Breaking down that barrier will be a tall order. The beef trade has become fundamentally linked to Mad Cow disease. Revelations this week that four brands of Canadian cattle feed likely included cow or other ruminant parts don't make negotiations any easier. The feeding of animal parts is a major risk factor in the spread of Mad Cow disease. That's why many countries have banned the practice.
In Congress, meanwhile, the debate over re-opening the Canadian border is just beginning to heat up.
North Dakota Democratic Congressman Earl Pomeroy has proposed legislation to stop the proposed rule from taking effect. Democratic Senator Max Baucus of Montana is planning to take his concerns directly to newly appointed Secretary of Agriculture Mike Johanns.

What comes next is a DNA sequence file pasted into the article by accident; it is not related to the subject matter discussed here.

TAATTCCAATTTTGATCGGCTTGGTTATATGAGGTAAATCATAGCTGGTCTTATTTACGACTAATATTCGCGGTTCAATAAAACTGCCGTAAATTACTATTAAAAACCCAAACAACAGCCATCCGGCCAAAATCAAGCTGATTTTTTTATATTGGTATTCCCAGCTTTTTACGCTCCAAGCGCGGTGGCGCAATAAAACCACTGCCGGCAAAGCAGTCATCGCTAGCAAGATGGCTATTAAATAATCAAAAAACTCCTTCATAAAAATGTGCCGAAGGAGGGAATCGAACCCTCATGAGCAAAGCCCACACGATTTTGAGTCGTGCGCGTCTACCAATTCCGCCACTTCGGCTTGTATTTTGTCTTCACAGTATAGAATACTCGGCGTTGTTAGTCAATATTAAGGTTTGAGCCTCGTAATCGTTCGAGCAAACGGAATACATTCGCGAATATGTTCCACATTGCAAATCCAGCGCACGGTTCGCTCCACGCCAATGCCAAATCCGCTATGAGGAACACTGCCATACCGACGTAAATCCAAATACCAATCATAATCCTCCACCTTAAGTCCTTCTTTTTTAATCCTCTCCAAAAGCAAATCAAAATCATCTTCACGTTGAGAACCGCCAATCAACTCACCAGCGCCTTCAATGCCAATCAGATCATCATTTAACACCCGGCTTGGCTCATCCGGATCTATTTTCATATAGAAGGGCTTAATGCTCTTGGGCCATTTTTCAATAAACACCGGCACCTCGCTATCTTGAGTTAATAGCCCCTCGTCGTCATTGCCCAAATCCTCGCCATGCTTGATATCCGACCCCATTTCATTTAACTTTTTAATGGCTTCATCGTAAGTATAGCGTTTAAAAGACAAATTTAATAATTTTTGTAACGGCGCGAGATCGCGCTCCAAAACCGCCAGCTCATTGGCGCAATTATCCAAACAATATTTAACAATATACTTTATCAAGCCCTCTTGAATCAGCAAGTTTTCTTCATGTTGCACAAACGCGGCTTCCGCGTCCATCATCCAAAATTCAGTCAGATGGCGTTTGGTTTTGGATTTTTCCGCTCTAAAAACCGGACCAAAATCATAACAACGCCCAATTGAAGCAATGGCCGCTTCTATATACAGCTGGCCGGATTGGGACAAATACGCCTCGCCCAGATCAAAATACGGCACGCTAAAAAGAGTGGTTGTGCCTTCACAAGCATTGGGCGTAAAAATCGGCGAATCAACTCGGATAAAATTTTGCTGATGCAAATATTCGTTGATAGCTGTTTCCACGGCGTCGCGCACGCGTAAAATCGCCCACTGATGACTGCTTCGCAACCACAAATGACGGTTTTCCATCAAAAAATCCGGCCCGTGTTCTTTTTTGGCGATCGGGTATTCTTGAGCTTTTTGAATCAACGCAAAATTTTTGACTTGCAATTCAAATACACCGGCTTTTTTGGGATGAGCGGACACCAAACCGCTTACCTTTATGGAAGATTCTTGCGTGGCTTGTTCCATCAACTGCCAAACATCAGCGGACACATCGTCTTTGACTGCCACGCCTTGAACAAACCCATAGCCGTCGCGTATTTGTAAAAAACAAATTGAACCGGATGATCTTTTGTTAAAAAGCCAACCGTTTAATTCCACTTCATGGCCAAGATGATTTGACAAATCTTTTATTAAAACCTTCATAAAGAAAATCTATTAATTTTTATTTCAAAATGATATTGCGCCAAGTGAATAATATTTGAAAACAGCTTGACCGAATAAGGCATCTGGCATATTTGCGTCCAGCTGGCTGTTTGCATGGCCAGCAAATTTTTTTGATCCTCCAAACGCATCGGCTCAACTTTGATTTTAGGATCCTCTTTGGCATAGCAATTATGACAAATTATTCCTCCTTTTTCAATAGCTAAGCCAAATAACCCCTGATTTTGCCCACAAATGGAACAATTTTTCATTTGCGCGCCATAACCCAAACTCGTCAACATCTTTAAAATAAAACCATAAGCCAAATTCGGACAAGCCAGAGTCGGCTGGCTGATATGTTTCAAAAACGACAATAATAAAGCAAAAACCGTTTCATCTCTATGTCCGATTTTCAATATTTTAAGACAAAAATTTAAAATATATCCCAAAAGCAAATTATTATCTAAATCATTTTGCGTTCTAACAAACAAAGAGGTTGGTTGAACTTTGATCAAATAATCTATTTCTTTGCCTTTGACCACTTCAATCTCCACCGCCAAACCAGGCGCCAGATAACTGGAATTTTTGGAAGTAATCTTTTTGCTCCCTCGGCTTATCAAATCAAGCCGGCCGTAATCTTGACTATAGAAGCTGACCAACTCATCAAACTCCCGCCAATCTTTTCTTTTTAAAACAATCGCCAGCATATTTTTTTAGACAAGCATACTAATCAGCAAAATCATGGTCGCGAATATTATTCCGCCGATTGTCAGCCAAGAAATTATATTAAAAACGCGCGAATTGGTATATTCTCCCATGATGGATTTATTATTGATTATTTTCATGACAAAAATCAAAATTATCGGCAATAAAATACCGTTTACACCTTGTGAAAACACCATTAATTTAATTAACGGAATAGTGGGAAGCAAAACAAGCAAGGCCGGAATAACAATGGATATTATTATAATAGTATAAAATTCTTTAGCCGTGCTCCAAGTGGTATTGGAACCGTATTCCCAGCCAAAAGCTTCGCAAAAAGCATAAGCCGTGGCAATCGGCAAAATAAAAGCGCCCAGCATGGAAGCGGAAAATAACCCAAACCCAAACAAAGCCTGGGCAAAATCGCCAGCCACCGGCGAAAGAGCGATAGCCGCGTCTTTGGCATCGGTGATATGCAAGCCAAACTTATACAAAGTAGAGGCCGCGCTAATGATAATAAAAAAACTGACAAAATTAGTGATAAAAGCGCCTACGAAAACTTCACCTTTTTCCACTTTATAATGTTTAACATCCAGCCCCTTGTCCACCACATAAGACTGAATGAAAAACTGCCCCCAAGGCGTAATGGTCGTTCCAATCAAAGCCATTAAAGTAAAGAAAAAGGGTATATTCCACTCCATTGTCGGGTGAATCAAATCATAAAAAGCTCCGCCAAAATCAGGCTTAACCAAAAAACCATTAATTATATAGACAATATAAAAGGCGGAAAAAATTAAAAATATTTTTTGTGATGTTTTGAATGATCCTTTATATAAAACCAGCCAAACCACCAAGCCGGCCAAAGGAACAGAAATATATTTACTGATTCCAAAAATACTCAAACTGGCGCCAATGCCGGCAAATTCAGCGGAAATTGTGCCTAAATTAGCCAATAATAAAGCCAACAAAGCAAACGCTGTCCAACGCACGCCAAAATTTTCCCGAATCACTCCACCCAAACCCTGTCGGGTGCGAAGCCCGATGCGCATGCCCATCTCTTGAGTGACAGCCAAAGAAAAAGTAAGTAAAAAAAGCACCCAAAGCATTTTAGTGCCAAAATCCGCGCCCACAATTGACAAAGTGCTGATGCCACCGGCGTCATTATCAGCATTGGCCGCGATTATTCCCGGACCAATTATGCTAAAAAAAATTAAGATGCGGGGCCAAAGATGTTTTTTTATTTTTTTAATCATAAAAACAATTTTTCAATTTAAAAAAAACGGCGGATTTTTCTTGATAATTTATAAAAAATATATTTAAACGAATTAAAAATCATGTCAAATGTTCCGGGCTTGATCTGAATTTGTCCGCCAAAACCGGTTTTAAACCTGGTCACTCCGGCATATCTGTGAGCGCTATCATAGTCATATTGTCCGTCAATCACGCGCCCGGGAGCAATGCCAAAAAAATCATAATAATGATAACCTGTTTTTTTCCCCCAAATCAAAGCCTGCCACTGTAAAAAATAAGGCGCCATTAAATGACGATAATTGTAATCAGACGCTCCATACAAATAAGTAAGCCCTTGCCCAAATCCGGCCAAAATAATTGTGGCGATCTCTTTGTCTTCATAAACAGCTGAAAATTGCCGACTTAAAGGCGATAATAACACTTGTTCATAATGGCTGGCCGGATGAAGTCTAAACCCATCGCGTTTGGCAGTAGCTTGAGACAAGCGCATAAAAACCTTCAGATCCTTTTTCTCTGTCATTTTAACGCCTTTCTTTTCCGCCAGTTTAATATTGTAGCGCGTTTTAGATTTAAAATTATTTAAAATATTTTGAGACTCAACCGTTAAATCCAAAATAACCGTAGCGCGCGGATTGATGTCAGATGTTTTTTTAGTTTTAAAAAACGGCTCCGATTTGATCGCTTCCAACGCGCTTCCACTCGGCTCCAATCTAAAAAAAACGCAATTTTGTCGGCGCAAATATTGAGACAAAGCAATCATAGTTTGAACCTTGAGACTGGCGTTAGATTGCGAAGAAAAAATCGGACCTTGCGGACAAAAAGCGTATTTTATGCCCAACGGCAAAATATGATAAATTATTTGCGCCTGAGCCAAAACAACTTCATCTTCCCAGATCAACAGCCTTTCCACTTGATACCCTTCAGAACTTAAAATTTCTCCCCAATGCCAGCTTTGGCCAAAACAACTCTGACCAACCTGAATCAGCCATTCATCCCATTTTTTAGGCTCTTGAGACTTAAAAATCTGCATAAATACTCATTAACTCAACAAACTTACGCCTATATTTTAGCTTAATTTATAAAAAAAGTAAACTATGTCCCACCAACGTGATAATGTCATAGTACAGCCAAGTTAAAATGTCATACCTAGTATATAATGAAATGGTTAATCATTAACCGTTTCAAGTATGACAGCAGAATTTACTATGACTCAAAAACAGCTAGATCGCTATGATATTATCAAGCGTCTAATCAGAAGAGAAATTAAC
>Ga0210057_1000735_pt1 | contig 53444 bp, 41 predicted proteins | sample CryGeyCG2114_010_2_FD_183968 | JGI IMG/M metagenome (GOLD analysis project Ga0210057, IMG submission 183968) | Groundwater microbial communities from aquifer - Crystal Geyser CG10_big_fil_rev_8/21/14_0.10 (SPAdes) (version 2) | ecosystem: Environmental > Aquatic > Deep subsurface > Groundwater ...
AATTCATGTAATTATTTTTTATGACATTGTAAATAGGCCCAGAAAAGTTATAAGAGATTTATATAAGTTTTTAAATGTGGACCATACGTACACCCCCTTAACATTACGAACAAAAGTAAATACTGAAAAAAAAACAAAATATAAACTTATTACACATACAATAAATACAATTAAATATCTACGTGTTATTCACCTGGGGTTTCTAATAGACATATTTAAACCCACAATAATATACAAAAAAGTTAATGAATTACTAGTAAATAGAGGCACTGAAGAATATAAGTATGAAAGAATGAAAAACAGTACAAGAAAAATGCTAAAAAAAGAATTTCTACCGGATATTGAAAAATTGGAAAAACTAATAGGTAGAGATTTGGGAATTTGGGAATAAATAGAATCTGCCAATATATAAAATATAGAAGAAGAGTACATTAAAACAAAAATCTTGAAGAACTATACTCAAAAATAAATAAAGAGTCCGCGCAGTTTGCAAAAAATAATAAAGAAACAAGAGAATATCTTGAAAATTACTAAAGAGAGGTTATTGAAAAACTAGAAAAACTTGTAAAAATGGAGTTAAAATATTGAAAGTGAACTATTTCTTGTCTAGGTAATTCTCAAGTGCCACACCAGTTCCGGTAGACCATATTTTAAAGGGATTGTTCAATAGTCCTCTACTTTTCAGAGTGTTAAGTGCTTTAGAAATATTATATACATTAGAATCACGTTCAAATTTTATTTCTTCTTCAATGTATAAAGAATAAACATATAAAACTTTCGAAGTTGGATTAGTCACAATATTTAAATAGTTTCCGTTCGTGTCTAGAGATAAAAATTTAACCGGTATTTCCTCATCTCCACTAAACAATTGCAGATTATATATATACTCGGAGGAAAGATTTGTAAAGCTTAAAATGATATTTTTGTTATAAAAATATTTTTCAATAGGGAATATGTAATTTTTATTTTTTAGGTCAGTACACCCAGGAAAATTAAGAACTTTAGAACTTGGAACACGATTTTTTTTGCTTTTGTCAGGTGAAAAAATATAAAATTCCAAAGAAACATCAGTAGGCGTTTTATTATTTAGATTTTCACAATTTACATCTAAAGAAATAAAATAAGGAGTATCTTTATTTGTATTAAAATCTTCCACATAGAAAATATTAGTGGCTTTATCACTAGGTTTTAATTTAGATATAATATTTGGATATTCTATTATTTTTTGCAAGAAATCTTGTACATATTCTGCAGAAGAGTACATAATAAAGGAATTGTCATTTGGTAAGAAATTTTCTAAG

As evidence that it would be safe to lift the Canadian beef ban, USDA officials are citing standards set by the World Health Organization. Those standards indicate the possibility of importing a cow infected with Mad Cow from Canada are low.
Joining the USDA in support of the proposed rule is the National Cattlemen's Beef Association. NCBA president Jan Lyons has stated that the recently discovered older dairy cow posed no risk to the meat supply.
If the ban is allowed to be lifted on March 7, only cattle under 30 months of age will be allowed into the US and all other inspection rules will remain in effect.
Before the discovery of the first North American case of Mad Cow in May of 2003, roughly 1.5 billion U.S. dollars went across the border into the pockets of Canadian beef producers.
The public has 60 days to comment on the proposed rule.